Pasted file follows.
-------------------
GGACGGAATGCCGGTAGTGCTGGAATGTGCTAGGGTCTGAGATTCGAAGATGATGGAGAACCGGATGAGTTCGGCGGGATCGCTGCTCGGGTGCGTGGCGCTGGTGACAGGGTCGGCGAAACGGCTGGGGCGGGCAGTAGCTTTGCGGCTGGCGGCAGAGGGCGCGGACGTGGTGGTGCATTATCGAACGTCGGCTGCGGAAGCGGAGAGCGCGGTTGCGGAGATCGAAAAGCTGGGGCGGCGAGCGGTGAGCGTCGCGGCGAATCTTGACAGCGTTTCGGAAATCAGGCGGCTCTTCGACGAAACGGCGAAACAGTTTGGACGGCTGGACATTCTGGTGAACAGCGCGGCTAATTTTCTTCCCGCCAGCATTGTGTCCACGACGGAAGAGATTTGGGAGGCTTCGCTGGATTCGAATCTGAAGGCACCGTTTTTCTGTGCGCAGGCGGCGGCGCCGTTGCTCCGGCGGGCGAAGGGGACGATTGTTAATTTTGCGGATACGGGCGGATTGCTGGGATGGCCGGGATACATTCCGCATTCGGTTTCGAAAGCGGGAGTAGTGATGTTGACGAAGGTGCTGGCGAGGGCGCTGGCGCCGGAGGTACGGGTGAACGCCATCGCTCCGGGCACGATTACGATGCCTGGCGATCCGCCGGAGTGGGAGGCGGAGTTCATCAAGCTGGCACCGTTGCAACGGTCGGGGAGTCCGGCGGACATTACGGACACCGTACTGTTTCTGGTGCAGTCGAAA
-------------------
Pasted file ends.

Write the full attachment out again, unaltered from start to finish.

GGACGGAATGCCGGTAGTGCTGGAATGTGCTAGGGTCTGAGATTCGAAGATGATGGAGAACCGGATGAGTTCGGCGGGATCGCTGCTCGGGTGCGTGGCGCTGGTGACAGGGTCGGCGAAACGGCTGGGGCGGGCAGTAGCTTTGCGGCTGGCGGCAGAGGGCGCGGACGTGGTGGTGCATTATCGAACGTCGGCTGCGGAAGCGGAGAGCGCGGTTGCGGAGATCGAAAAGCTGGGGCGGCGAGCGGTGAGCGTCGCGGCGAATCTTGACAGCGTTTCGGAAATCAGGCGGCTCTTCGACGAAACGGCGAAACAGTTTGGACGGCTGGACATTCTGGTGAACAGCGCGGCTAATTTTCTTCCCGCCAGCATTGTGTCCACGACGGAAGAGATTTGGGAGGCTTCGCTGGATTCGAATCTGAAGGCACCGTTTTTCTGTGCGCAGGCGGCGGCGCCGTTGCTCCGGCGGGCGAAGGGGACGATTGTTAATTTTGCGGATACGGGCGGATTGCTGGGATGGCCGGGATACATTCCGCATTCGGTTTCGAAAGCGGGAGTAGTGATGTTGACGAAGGTGCTGGCGAGGGCGCTGGCGCCGGAGGTACGGGTGAACGCCATCGCTCCGGGCACGATTACGATGCCTGGCGATCCGCCGGAGTGGGAGGCGGAGTTCATCAAGCTGGCACCGTTGCAACGGTCGGGGAGTCCGGCGGACATTACGGACACCGTACTGTTTCTGGTGCAGTCGAAA